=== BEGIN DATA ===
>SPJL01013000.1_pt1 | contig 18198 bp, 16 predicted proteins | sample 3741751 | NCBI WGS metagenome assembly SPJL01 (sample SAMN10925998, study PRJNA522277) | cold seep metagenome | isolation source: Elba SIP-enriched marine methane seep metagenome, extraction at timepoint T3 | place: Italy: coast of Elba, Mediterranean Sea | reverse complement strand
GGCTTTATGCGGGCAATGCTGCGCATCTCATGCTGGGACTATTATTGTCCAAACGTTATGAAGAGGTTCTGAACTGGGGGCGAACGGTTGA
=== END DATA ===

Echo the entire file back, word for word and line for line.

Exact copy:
>SPJL01013000.1_pt1 | contig 18198 bp, 16 predicted proteins | sample 3741751 | NCBI WGS metagenome assembly SPJL01 (sample SAMN10925998, study PRJNA522277) | cold seep metagenome | isolation source: Elba SIP-enriched marine methane seep metagenome, extraction at timepoint T3 | place: Italy: coast of Elba, Mediterranean Sea | reverse complement strand
GGCTTTATGCGGGCAATGCTGCGCATCTCATGCTGGGACTATTATTGTCCAAACGTTATGAAGAGGTTCTGAACTGGGGGCGAACGGTTGA